SURRY, Maine — It’s easy to miss — or ignore — the trash littering almost any roadside in Maine when cruising by at 35 or 55 mph.
So easy, according to Tim Pellett, that people often are amazed to see the scope and variety of garbage they find when they participate in an annual roadside cleanup he organizes in the Hermon/Bangor area.
“When you get out and walk through those ditches and in the woods, there is a lot of stuff tucked away out there,” said Pellett, adding that the situation was both “disgraceful and embarrassing.”
On Saturday, about 50 people joined Pellett for the Hermon/Bangor cleanup while another 25 or so people were busy filling bags of trash left alongside roads in Surry on Blue Hill Peninsula. Both events are organized annually to mark Earth Day, which falls on Sunday this year.
In Surry, participants found windows, furniture and tires along with all of the typical cans, bottles and household trash that end up along the side of the road. The Surry Community Improvement Association, which organizes the cleanup, often hauls to the transfer station enough garbage to fill about eight or nine pickup truck beds.
“It is just a community service that our organization is providing,” Rebecca Collison, president of the Surry Community Improvement Association said Saturday afternoon as the group wrapped up a “thank you” cookout at the Surry Elementary School.
This year is the 42nd annual Earth Day. Although there were fewer events planned around Maine than in some past years, a number of organizations in central and eastern Maine were offering ways for the public to mark Earth Day.
In Orono, the Peace & Justice Center of Eastern Maine and other sponsors organized the annual HOPE Festival on Saturday. On Sunday, the College of the Atlantic planned a day of events — including bird walks, music and children’s activities — from 10 a.m. to 4 p.m.
Another trash cleanup project was planned on Sunday in Bangor. Hosted by Main Street Corridor, the event focused on the area around Union Street, Buck Street, Main Street and Third Street.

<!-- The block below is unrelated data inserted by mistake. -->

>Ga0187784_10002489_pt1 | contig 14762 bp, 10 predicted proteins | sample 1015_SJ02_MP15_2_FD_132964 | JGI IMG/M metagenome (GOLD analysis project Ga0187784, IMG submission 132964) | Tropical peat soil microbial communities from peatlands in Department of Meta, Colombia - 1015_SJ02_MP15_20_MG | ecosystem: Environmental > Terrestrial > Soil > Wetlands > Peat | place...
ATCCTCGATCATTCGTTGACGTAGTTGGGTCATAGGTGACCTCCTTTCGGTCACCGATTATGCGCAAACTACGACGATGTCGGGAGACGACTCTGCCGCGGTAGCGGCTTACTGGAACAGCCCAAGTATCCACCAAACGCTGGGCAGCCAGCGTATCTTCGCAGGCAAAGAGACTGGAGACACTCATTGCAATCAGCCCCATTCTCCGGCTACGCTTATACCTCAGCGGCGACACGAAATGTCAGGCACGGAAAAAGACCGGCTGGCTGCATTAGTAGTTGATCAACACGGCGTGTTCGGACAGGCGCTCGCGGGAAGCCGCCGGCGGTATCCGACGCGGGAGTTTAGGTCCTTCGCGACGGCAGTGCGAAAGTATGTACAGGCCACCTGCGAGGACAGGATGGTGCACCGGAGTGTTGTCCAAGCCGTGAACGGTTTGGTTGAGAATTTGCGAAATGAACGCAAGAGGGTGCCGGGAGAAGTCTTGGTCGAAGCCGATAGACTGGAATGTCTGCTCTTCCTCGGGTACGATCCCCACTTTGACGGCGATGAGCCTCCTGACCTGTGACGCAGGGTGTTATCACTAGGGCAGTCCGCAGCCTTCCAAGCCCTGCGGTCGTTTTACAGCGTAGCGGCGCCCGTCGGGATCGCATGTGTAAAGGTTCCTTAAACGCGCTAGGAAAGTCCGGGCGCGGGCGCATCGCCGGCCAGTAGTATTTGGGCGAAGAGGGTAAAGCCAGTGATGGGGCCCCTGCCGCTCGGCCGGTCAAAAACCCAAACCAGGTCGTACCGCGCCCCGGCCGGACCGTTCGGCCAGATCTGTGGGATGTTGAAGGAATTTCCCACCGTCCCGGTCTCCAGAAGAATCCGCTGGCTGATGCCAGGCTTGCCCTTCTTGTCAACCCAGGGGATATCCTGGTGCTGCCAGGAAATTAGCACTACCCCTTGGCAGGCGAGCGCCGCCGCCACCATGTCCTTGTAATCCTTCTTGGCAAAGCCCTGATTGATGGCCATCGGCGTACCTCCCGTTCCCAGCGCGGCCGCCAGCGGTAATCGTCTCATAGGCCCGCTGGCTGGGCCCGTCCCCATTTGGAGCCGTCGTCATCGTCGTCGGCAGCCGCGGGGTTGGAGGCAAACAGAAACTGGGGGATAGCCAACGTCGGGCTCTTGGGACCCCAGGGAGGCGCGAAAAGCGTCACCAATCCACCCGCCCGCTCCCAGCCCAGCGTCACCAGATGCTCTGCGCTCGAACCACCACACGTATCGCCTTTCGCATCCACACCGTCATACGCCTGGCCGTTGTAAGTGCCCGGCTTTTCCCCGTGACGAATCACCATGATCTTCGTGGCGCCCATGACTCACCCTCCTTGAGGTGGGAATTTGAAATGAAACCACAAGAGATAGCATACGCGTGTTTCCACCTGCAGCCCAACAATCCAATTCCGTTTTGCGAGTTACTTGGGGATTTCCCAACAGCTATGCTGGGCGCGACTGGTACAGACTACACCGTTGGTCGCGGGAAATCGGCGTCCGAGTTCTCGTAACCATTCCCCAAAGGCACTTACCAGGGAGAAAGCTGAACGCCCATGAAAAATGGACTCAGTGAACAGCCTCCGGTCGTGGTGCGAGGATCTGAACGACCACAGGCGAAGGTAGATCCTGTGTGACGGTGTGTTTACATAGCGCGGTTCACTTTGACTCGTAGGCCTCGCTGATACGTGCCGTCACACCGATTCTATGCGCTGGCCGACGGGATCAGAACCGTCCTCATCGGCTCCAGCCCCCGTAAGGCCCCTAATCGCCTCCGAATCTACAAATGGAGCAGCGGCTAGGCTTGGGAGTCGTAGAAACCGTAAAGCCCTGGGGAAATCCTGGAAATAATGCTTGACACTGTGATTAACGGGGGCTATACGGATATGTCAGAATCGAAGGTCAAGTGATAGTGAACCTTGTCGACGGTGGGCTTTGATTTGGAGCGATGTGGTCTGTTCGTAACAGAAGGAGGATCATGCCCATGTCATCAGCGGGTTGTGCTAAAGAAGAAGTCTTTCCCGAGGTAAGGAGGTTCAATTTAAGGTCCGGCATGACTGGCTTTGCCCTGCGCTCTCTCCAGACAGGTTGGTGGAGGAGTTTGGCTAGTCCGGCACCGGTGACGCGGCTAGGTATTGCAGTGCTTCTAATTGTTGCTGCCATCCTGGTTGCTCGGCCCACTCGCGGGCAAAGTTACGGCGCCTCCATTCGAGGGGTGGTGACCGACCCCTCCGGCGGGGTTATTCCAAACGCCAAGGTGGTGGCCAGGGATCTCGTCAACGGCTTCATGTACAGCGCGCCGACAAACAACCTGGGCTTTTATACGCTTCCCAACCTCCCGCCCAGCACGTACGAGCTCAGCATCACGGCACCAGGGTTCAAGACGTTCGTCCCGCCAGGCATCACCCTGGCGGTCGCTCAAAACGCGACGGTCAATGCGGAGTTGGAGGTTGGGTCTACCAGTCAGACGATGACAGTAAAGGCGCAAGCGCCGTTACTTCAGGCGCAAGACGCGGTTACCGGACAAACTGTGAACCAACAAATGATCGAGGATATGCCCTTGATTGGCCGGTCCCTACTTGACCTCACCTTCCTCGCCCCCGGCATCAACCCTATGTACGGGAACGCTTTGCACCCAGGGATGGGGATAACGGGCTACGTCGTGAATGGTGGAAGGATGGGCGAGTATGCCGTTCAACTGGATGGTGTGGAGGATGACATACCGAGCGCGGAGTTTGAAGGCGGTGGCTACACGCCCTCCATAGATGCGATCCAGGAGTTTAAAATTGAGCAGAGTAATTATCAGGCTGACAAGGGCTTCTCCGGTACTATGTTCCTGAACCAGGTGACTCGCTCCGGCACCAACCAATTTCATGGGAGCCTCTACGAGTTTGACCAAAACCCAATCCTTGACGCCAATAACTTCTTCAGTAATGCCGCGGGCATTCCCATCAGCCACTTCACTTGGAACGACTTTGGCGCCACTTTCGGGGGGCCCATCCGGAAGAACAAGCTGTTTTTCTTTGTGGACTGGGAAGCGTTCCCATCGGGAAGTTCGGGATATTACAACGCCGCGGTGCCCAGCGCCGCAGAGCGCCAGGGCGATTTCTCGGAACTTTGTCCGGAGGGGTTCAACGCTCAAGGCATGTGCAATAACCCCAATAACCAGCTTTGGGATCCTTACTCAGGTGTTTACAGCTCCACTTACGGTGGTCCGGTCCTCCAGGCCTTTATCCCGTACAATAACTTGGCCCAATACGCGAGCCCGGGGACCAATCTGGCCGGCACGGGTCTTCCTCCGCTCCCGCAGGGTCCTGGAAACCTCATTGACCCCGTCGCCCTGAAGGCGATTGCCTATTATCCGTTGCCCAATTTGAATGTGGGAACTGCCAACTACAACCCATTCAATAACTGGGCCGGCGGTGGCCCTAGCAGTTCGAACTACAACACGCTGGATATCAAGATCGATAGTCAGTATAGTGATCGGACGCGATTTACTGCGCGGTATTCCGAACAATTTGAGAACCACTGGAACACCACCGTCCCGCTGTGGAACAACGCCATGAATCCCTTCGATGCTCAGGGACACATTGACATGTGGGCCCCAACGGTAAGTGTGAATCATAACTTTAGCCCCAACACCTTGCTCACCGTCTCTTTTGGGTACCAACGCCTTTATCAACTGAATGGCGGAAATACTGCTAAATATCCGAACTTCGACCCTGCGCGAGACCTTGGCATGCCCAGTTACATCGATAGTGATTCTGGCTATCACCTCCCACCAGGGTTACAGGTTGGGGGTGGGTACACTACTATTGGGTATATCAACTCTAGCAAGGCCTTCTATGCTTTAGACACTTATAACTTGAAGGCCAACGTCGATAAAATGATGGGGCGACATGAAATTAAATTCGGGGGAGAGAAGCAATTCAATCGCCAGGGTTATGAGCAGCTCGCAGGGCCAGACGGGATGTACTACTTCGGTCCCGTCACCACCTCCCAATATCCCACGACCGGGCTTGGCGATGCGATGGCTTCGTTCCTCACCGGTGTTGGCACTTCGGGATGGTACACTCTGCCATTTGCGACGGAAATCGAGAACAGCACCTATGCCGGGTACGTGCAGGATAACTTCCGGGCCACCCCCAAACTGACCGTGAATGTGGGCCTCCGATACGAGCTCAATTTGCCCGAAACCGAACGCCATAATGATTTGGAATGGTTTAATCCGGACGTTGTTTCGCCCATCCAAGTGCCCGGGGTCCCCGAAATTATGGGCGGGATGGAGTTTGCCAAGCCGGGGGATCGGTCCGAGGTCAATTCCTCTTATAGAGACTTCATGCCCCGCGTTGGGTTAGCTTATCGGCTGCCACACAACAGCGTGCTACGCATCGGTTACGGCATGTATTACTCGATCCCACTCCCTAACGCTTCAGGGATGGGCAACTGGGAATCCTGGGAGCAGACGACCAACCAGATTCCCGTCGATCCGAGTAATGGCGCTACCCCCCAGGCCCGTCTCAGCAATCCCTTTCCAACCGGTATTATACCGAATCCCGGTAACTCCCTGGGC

In Belfast, sharp-eyed passers-by could harvest the latest offering from The Love Revolution, a mysterious group of artists that blanketed the city with art for Valentine’s Day.
This time, the group left dozens of small, intricate Earth Day collages tucked downtown Sunday morning which incorporated themes including flowers, birds, frogs and bees. The art was attached to packets of nongenetically modified seeds including heirloom tomatoes, cucumbers, black popcorn and scarlet runner beans. They also left handmade wooden “bee boxes” for passers-by to grab.
All was free for the taking and many of the artsy offerings had vanished by midday.
The Love Revolution sent an email to the BDN before the Earth Day blitz which explained some of the project’s goals.
“An anti-Monsanto, entirely recycled/recyclable art show, again free for the taking, in celebration of Earth Day!” the artists wrote. “We did purchase the seed packets, mostly from the Troy Howard Middle School garden project, so they are locally collected heirloom seeds and the purchase of the seed went to support the students and their garden project!”
Back in Hermon, Pellett said he organized the first roadside cleanup five years ago after getting discouraged about the amount of trash on Route 2. He now runs a website, www.mainecleanup.org, for his group, Maine Community Cleanup, which aims to reduce litter.
Saturday’s event, which focused heavily on Route 2 and Odlin Road but also many side roads, yielded about 100 bags of trash.
“This is the fifth year now and it has really snowballed into a community event,” said Pellett.
Of course, it doesn’t take long for the trash to begin accumulating again. Earle Farley, who was among the group cleaning up roadsides in Surry, said one passer-by tossed a bag of trash out of his or her car window even as he was picking up litter on that stretch of road.
BDN writer Abigail Curtis contributed to this report.